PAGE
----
Get back onto the Internet fast if you have TCP/IP woes.
TCP/IP problems can be exceedingly difficult to troubleshoot, and at times they appear to break for no apparent reason. Everything looks like it should be working, but you're not able to connect using the protocols. If you have a broken connection, try the following:
Try automated repair. Right-click on the broken connection in the Network Connections folder and choose Repair.
Run the Network Setup Wizard. It walks you step by step through TCP/IP and network configuration and will correct any errors you may have introduced inadvertently.
Reset your router. If you have a home network, the problem may lie with the router or in the connection between the router and your broadband provider. Follow the directions for resetting the router.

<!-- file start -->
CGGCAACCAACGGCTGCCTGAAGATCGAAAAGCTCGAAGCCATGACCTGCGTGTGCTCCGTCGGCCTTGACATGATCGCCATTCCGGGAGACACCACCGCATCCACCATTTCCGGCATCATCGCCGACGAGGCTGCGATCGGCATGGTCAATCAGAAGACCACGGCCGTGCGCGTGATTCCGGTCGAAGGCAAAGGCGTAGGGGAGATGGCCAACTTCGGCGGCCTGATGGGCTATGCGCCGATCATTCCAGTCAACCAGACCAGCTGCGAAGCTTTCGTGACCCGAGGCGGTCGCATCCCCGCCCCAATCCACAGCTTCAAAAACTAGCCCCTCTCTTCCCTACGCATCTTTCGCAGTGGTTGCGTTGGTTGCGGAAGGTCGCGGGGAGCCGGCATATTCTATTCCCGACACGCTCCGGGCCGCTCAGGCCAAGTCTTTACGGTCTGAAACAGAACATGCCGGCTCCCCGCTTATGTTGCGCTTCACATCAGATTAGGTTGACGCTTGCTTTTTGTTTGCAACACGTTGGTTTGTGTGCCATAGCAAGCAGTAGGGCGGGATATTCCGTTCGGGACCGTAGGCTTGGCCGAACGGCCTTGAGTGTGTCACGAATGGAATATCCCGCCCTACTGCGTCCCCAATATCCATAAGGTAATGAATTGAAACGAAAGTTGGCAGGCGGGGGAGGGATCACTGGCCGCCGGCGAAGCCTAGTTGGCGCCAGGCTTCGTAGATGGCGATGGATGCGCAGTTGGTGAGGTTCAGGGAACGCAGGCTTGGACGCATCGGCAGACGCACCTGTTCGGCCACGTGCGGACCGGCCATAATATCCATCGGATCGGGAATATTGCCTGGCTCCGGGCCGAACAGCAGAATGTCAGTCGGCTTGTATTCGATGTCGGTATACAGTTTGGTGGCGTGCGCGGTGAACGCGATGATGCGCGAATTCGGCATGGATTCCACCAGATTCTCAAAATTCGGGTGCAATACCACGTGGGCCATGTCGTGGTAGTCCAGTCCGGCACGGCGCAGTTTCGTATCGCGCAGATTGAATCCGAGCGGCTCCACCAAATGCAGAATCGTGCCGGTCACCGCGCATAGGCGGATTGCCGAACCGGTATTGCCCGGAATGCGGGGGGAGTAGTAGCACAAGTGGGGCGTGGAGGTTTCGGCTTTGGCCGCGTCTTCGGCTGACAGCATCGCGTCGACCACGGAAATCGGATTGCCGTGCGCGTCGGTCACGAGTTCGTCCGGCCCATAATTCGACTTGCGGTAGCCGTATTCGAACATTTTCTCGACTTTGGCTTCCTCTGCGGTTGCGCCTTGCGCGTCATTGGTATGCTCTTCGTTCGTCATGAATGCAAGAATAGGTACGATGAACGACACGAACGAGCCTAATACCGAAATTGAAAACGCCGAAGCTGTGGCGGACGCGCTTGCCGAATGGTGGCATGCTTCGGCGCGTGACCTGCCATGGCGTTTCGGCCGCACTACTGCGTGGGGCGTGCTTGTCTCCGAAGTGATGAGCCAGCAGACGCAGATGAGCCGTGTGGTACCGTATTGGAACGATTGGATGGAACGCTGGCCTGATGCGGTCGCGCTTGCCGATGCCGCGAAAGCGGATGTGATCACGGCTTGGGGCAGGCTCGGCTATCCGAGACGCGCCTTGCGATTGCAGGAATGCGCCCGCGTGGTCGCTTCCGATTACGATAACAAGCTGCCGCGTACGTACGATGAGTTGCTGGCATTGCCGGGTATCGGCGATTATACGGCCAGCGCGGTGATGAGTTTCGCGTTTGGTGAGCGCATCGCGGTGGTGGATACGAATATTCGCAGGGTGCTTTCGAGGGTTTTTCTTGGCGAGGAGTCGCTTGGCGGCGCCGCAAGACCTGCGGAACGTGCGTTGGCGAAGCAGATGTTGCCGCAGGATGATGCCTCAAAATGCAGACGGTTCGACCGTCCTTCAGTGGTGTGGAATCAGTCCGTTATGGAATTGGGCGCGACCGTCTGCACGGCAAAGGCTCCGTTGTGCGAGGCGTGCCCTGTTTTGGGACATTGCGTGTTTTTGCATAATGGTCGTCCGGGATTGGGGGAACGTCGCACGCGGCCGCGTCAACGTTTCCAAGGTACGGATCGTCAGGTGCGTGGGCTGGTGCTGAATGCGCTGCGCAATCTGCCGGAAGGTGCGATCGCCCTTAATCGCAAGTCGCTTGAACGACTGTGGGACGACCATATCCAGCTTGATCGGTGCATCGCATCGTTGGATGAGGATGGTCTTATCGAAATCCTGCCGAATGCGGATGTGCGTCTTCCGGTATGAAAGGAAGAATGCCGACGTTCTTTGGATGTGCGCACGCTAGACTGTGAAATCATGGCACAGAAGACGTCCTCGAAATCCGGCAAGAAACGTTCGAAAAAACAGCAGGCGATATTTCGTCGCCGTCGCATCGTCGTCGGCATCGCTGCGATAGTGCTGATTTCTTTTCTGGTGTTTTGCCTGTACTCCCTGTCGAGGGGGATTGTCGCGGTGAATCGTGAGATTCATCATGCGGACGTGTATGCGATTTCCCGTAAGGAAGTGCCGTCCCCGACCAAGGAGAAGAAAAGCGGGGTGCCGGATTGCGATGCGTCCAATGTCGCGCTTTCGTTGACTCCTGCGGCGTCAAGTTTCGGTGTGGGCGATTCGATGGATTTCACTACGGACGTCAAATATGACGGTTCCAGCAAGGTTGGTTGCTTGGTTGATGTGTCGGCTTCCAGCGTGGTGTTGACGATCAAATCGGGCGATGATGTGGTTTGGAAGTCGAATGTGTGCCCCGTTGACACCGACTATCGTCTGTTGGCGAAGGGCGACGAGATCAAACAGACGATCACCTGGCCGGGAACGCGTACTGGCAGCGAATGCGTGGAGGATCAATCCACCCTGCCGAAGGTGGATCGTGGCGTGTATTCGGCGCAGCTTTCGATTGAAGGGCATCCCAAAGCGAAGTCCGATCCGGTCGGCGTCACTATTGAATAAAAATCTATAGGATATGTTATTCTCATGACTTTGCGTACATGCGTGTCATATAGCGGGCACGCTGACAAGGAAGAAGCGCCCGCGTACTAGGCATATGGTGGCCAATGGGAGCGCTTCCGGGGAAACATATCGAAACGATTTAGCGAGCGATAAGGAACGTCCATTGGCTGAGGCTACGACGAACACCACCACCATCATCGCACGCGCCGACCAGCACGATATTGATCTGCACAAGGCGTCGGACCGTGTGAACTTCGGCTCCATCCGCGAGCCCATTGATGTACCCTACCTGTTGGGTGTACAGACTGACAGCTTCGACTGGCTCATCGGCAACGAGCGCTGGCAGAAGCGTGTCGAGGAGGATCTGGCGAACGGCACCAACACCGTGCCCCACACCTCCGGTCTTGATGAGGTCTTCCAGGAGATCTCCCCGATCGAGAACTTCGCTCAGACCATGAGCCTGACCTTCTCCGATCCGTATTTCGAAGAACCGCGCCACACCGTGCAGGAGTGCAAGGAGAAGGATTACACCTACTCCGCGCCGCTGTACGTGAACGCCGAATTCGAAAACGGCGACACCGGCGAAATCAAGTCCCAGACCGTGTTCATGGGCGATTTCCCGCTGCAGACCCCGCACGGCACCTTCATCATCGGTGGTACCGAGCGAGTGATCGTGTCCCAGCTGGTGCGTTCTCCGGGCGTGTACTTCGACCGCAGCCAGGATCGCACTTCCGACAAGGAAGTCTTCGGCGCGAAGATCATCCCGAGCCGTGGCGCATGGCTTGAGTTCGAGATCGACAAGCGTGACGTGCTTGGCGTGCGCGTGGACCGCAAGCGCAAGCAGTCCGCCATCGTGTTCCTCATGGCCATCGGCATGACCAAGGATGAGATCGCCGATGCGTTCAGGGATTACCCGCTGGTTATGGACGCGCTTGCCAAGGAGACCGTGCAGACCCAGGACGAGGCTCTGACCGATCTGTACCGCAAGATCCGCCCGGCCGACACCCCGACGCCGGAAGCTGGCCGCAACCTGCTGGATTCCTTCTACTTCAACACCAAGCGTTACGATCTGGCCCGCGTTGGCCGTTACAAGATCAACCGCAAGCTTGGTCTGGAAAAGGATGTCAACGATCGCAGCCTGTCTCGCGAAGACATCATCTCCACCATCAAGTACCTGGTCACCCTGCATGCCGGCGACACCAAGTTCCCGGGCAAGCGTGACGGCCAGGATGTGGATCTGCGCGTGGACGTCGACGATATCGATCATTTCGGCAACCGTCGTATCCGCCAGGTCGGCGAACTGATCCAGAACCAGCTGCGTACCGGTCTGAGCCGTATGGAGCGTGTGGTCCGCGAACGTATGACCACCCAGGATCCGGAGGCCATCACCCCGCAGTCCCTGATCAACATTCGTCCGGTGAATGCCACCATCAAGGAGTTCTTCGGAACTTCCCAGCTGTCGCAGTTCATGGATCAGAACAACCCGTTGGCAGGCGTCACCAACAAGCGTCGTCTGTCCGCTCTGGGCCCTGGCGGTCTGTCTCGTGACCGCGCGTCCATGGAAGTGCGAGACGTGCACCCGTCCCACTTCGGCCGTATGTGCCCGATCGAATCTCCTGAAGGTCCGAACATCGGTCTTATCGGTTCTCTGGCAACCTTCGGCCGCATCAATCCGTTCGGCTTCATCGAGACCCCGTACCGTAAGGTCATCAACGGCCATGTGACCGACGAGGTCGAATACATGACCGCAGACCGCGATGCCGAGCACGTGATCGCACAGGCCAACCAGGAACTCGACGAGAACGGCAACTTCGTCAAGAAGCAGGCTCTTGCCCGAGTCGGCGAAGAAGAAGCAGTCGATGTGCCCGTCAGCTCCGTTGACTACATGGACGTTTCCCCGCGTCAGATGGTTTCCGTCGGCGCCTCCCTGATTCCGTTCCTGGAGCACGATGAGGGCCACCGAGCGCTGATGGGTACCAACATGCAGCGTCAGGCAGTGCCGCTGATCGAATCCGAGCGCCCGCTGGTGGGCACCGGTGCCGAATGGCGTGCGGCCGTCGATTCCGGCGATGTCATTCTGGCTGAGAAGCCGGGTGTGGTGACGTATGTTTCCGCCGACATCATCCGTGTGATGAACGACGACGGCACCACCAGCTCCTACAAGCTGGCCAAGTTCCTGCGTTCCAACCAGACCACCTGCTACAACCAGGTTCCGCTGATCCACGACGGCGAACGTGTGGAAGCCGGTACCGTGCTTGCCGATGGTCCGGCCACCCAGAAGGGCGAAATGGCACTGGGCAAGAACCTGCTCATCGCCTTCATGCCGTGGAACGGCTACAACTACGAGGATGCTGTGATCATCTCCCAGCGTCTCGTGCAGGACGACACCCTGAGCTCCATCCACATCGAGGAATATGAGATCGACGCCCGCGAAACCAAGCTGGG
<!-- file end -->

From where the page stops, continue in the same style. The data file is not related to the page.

Reset your cable modem or DSL modem. If you have a broadband connection, the problem may lie in the assignment of your IP address by your ISP. Power off your cable modem or DSL modem, unplug its Ethernet cable, and leave it powered off for five minutes. Then restart it. This is also a good time to reset your router. You can also try releasing and renewing after you've turned the connection back on.
Reset TCP/IP to its original configuration. If all else fails, you can try to reset your TCP/IP stack to the same state that it was in when XP was first installed on the computer. Use the NetShell utility [Hack #53]. Issue this command: netsh int ip reset [log_file_name], where log_file_name is the name of a file where the actions taken by NetShell will be recorded.